(Achilles Tendonitis; Achilles Tendinosis)
Tendons connect muscle to bone and often connect near a joint. Tendinopathy is an injury to the tendon. It can cause pain and swelling and makes it difficult to move. Tendinopathy may be:
The achilles tendon connects the calf muscle to the heel bone. An achilles tendinopathy is pain in this tendon.
Tendinopathy is generally caused by overuse of a muscle-tendon unit. Over time, the strain on the tendon causes structural changes within the tendon itself.
Overuse of the Achilles tendon can occur with activities such as:
Factors that increase your risk of getting Achilles tendinopathy include:
Symptoms of tendinopathy may include:
The doctor will ask about your symptoms and exercise habits. A physical exam will be done. Your doctor will likely make a diagnosis based on the exam and history.
Further test may be ordered if the injury is severe or is not healing as expected. Images of the bones and tendons may be taken with:
Tendinopathy and the associated pain may take months to resolve. It can be frustrating but it is important to follow through with recommended treatment.
Rest and Ice
Rest and ice are the first steps. Take a break from any activity that causes pain. Switch to activities that do not put stress on the tendon. Avoid uphill and irregular surfaces. Swimming is a good option. Once the pain has gone, gradually increase your activity levels.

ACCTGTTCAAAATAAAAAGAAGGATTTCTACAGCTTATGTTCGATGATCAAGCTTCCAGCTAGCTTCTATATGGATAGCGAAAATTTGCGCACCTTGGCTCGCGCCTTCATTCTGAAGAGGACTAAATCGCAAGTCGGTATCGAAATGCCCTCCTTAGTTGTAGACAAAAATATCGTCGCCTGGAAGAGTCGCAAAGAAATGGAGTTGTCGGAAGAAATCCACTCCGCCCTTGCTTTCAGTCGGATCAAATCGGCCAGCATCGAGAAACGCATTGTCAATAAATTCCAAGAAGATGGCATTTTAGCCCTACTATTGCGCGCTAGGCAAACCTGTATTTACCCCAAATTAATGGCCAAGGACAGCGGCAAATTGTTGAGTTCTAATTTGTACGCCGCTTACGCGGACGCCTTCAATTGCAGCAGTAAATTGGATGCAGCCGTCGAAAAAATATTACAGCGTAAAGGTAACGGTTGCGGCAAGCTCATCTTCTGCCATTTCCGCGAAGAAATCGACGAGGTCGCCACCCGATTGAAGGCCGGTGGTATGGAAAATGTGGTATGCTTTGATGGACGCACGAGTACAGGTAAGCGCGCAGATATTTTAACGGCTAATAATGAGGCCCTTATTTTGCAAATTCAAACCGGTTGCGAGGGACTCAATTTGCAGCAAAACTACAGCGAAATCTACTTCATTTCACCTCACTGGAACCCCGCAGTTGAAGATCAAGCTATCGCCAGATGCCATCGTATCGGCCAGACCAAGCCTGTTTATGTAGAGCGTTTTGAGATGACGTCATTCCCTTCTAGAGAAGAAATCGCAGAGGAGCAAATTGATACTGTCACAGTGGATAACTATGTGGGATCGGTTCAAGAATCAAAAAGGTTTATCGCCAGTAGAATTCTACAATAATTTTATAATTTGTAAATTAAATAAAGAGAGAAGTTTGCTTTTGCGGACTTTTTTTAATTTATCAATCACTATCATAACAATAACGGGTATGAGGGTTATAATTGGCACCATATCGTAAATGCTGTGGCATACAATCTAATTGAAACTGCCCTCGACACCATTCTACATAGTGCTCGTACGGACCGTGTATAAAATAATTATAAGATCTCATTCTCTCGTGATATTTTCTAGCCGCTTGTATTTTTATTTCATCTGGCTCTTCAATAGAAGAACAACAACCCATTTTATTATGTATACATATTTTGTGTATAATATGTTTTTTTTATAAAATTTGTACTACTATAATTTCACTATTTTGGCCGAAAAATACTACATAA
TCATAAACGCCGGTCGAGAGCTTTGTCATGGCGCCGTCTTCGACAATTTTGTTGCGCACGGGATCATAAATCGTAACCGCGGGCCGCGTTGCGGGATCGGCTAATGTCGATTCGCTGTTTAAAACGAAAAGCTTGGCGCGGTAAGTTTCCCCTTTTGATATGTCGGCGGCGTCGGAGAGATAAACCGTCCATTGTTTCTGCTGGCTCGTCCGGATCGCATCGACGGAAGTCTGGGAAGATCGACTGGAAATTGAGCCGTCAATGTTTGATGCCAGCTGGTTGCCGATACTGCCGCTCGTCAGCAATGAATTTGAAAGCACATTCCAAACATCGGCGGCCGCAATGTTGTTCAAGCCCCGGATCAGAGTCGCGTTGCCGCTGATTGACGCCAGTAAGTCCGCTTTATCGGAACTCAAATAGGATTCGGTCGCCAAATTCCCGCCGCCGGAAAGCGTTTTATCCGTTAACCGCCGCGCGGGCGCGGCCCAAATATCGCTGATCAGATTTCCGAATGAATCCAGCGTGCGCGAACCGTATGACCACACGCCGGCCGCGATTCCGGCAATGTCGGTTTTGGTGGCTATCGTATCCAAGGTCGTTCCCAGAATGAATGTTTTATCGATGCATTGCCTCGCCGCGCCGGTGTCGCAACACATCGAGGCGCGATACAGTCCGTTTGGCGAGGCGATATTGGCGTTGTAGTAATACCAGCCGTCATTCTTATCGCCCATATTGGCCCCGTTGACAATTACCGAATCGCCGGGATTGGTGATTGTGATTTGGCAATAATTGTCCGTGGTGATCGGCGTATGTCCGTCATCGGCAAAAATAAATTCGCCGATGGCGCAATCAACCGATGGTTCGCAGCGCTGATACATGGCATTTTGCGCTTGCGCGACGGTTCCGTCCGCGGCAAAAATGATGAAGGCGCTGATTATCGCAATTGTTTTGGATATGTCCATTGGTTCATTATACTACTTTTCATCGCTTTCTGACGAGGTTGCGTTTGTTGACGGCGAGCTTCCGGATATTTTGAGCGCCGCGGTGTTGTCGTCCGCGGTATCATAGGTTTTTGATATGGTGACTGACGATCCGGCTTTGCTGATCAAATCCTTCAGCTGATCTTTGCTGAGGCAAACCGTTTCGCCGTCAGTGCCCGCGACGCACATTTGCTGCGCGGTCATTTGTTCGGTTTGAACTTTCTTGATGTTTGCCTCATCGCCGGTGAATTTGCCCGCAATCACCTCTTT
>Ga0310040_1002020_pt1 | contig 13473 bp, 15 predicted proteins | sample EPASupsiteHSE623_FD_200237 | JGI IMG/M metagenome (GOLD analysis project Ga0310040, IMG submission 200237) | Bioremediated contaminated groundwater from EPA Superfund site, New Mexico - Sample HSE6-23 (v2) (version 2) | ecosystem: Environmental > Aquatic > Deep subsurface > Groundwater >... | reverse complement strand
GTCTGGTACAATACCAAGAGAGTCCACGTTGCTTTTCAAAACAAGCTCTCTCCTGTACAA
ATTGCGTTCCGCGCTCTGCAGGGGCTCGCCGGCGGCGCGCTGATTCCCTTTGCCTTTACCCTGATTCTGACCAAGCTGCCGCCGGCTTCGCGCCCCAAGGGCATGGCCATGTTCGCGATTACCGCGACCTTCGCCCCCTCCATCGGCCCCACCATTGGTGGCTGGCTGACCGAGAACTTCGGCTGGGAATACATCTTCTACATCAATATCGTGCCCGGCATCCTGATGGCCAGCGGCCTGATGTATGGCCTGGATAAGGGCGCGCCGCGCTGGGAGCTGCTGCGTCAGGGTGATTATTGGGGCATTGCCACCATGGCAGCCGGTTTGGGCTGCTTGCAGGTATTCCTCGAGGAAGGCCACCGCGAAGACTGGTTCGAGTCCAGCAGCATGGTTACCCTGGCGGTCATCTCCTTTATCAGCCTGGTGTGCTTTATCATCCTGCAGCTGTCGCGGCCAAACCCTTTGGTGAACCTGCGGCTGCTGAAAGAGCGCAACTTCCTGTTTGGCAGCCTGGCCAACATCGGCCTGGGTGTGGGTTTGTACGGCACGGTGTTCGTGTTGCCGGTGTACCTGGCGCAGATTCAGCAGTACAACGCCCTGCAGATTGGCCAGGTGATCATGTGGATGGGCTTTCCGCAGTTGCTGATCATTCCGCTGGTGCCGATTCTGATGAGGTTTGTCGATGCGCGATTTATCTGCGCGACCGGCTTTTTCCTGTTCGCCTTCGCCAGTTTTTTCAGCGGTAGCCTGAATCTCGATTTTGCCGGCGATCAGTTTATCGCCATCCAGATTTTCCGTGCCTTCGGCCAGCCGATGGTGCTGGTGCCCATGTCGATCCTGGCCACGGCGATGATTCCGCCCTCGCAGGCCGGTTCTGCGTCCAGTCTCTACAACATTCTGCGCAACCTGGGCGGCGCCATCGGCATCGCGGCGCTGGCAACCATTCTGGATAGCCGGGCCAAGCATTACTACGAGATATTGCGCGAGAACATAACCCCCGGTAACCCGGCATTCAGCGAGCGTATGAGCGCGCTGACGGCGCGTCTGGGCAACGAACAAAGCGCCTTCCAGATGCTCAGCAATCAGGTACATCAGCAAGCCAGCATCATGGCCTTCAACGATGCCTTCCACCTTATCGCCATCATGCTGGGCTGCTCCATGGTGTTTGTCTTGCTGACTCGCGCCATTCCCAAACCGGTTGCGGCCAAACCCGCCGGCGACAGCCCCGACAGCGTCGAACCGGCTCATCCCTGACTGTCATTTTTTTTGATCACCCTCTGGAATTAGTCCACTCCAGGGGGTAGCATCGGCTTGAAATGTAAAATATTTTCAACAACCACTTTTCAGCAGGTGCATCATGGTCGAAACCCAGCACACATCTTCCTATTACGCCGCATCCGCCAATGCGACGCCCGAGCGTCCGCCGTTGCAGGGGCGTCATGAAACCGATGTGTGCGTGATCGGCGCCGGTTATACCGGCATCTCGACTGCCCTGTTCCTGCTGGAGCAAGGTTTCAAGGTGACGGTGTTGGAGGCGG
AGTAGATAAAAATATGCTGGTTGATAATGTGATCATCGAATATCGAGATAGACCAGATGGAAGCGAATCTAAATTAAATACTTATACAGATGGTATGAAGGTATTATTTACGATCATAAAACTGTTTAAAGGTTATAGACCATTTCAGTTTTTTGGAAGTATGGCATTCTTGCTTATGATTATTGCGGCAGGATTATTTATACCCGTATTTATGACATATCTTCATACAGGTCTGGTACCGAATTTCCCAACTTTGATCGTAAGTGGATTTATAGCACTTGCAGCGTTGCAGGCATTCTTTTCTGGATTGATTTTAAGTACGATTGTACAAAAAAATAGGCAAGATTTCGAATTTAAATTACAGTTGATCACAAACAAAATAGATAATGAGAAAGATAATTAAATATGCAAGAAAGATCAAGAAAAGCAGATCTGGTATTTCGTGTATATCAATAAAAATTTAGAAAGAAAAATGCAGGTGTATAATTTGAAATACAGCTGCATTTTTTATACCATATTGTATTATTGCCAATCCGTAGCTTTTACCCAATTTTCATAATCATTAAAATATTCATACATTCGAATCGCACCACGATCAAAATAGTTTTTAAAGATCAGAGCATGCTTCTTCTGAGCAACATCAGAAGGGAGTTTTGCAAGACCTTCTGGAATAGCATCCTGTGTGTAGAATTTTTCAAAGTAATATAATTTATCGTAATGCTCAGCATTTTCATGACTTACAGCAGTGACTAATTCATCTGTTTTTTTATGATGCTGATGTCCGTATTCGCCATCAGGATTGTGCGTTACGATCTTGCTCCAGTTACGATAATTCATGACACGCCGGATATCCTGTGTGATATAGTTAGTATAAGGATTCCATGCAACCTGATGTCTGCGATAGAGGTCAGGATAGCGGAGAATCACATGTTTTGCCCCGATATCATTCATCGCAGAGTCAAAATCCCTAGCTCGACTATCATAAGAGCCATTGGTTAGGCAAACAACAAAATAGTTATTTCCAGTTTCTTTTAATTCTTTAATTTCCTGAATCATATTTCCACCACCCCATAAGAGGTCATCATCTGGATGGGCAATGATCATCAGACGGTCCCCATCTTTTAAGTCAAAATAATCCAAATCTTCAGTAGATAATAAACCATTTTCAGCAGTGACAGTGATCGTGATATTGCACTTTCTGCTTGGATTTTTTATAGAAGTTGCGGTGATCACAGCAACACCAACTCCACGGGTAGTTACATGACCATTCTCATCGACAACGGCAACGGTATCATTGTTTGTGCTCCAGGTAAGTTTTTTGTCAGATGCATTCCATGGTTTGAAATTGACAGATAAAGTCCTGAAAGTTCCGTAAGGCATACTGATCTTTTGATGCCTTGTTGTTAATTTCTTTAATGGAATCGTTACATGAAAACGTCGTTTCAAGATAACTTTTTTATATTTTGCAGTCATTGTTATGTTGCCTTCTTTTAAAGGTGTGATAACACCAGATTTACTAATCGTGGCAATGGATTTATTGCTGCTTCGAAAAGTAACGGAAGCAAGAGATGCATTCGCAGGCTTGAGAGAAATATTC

Place ice or an ice pack on the area for 15-20 minutes at a time. This can help the first few days after the injury. It may also help after activity, if you have activity related pain.
Foot and Ankle Support
You may be advised to wear a shoe insert. It will place your foot in the correct position for walking and running.
Taping your ankle during activity may also help. Talk to your doctor or a physical therapist before using this option. They can show you the proper way to wrap your foot.
More severe or recurring injuries may need physical therapy. Therapy may include:
To help manage pain your doctor may recommend:
If you are diagnosed with this condition, follow your doctor's instructions.
To decrease your chances of getting achilles tendonitis:
American Academy of Orthopaedic Surgeons
Amercian College of Sports Medicine
Canadian Orthopaedic Association
Canadian Orthopaedic Foundation
Achilles tendinopathy. EBSCO DynaMed website. Available at: http://www.ebscohost.com/dynamed/what.php. Updated March 18, 2013. Accessed March 25, 2013.
Achilles tendinitis. American Academy of Orthopaedic Surgeons Ortho Info website. Available at: http://www.aaos.org/. Updated June 2010. Accessed March 25, 2013.
Common disorders of the achilles tendon. American College of Foot and Ankle Surgeons Foot Health Facts website. Available at: http://www.foothealthfacts.org/footankleinfo/achilles-tendon.htm. Updated December 18, 2009. Accessed March 25, 2013.
de Jonge S, van den Berg C, de Vos RJ, et al. Incidence of midportion Achilles tendinopathy in the general population. Br J Sports Med. 2011;45(13):1026-1028.
Irwin TA. Current concepts review: insertional achilles tendinopathy. Foot Ankle Int. 2010;31(10):933-939.
10/26/2010 DynaMed's Systematic Literature Surveillance http://www.ebscohost.com/dynamed/what.php: Massey T, Derry S, Moore R, McQuay H. Topical NSAIDs for acute pain in adults. Cochrane Database Syst Rev. 2010;(6):CD007402.
Last reviewed February 2013 by Brian Randall, MD